President Donald Trump has signed off on the House’s emergency aid package passed hours earlier in the Senate on Wednesday in an effort to deal with the economic fallout stemming from the pandemic and widespread disruptions to everyday life.
The emergency aid package will provide paid sick and family leave for a number of Americans, offer free CCP virus testing, and bolster unemployment insurance. It’s the second such aid package this month.
The Epoch Times refers to the novel coronavirus, which causes the disease COVID-19, as the CCP virus because the Chinese Communist Party’s coverup and mismanagement allowed the virus to spread throughout China and create a global pandemic.
The bill passed 90-8, with eight Republican senators voting against the measure. Senate Majority Leader Mitch McConnell, however, backed the House bill.
“It is a well-intentioned bipartisan product assembled by House Democrats and President Trump’s team that tries to stand up and expand some new relief measures for American workers,” McConnell (R-Ky.) said of the House measure on the floor of the Senate.
McConnell noted that while the bill isn’t perfect and has serious flaws, “I do not believe we should let perfection be the enemy of something that will help even a subset of workers” amid the pandemic.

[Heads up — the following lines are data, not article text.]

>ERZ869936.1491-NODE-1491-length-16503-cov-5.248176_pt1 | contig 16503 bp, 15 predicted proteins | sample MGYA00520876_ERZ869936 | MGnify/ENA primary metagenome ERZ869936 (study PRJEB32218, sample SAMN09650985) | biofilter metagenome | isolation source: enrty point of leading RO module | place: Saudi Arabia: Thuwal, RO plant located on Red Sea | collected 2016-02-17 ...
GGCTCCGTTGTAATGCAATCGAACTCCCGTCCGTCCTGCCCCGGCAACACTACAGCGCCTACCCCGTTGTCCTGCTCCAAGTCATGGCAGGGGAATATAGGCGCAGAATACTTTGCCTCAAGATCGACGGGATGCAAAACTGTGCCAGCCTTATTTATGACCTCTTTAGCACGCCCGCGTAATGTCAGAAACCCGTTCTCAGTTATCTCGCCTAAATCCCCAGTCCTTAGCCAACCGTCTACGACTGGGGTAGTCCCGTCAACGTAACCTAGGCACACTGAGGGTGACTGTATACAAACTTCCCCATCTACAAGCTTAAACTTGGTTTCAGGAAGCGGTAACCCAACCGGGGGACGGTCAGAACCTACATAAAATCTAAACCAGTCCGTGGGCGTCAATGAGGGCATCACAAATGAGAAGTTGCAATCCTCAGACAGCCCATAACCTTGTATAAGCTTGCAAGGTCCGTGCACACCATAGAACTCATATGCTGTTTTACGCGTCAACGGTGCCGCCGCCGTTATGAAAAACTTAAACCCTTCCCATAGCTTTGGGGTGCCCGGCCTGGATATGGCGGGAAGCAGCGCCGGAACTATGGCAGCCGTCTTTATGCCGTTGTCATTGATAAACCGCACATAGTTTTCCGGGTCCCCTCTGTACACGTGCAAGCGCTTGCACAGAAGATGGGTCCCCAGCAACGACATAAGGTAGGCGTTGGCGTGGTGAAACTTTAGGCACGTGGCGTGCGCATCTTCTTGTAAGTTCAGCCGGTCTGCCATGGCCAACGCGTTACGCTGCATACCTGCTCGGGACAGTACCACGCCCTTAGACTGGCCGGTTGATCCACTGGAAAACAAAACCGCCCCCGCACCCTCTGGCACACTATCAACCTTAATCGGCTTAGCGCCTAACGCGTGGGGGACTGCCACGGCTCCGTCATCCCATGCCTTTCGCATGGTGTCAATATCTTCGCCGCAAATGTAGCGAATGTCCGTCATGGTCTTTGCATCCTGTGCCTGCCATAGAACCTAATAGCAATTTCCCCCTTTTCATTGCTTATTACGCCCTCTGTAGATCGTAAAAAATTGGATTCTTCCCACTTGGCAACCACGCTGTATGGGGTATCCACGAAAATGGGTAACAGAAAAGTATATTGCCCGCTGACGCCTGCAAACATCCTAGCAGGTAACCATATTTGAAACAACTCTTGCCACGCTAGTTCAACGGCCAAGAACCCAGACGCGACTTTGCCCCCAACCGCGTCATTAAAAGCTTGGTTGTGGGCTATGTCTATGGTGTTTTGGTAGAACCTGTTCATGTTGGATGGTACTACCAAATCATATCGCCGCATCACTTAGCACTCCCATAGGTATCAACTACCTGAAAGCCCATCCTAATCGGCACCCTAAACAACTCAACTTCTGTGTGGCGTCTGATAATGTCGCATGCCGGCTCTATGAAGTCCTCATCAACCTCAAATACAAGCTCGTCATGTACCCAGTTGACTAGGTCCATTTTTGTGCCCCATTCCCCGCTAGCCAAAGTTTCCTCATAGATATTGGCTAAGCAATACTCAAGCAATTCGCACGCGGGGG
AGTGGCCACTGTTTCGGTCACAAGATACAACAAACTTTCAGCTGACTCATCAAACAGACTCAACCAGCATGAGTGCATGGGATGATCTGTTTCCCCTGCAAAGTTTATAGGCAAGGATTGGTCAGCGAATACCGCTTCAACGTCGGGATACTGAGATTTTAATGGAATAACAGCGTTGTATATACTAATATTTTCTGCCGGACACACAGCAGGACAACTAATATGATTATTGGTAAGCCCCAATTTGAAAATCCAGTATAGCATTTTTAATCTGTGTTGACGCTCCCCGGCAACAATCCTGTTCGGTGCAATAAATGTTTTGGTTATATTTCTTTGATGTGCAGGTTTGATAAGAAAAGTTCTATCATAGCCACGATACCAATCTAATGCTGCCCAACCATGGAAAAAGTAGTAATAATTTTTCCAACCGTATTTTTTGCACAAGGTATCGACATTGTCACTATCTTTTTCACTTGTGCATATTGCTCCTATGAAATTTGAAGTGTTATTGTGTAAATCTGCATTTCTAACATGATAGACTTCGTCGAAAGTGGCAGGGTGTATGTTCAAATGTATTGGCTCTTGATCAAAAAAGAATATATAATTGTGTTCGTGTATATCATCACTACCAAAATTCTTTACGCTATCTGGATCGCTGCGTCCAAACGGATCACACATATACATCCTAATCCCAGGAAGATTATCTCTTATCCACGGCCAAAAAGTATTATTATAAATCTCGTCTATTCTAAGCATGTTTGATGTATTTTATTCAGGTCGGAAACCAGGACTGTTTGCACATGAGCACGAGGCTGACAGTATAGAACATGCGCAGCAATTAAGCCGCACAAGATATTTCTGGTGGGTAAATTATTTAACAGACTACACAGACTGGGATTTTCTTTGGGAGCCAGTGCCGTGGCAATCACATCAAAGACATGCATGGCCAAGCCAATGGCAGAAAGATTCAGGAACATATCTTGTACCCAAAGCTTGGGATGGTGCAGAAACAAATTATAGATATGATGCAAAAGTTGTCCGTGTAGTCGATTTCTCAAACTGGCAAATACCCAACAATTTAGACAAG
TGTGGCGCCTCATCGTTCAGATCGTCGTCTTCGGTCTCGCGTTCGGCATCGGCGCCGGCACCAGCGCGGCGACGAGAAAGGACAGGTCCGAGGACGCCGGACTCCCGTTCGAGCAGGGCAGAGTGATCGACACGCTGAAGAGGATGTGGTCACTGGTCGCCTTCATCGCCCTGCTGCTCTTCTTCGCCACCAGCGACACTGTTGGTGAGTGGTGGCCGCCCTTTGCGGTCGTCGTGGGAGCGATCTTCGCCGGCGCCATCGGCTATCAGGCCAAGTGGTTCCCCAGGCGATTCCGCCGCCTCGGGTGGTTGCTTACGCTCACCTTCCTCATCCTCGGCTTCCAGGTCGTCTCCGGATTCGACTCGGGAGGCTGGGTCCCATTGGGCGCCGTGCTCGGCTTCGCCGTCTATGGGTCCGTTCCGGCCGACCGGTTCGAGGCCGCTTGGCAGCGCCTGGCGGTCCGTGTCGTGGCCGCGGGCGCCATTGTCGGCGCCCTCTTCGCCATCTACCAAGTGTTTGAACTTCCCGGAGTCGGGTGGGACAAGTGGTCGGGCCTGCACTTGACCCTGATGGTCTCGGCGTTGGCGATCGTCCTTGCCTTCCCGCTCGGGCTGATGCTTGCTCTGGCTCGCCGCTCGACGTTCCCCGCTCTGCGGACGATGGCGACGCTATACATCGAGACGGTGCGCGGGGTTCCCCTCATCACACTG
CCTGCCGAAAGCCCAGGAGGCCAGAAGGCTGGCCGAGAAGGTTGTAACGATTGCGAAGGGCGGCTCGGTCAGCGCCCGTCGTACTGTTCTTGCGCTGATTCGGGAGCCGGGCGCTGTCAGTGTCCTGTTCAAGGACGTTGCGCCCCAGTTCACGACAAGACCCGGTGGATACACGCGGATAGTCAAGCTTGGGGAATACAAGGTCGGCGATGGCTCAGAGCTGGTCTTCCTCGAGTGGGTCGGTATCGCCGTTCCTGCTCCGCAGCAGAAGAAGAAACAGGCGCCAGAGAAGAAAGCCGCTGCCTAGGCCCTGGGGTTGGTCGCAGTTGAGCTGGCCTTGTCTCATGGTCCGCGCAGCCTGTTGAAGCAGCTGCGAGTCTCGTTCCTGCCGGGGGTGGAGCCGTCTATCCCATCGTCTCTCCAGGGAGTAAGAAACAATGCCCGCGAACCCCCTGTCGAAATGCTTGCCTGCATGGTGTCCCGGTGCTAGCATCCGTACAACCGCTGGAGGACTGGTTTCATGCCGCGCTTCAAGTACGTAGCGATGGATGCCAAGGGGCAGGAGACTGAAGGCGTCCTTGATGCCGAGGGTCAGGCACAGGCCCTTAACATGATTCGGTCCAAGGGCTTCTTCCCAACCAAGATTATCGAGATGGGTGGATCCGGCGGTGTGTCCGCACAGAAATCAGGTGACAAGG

Senate Minority Leader Chuck Schumer (D-N.Y.) praised the bill’s plan to address the outbreak.
“It allows, for instance, for free testing and treatment,” Schumer said on the floor. “We can send this bill to the president and begin work on the next phase, phase three.”
McConnell and Senate Republicans said the chamber won’t go on an extended recess until a third economic relief plan is passed. A third bill is expected to include financial assistance for small businesses, families, and industries—and it may include cash payments to Americans.
The eight to vote against it are Sens. Marsha Blackburn (R-Tenn.), James Inhofe (R-Okla.), Ron Johnson (R-Wis.), James Lankford (R-Okla.), Mike Lee (R-Utah), Tim Scott (R-S.C.), Rand Paul (R-Ky.), and Ben Sasse (R-Neb.).
“There is a herd mentality around this building right now where a lot of normally smart people are literally saying things like: The most important thing is to be fast, even if the ideas that are being advocated for are not really ready for prime time and can’t really withstand the scrutiny of debate. That is a really dumb idea,” Sasse said on the floor.
On Wednesday, Trump said he was invoking the Defense Production Act to directly order firms to produce critical goods in response to the outbreak, allowing for the hastening of production of medical supplies like ventilators, masks, and test kits. Trump also directed the Department of Housing and Urban Development (HUD) to suspend evictions.
The Internal Revenue Service (IRS) will deliver payments to people through a direct deposit and is attempting to provide payment in other ways electronically, said Treasury Secretary Steven Mnuchin.
“That is money that we can get to hard-working Americans right away,” Mnuchin told CNBC.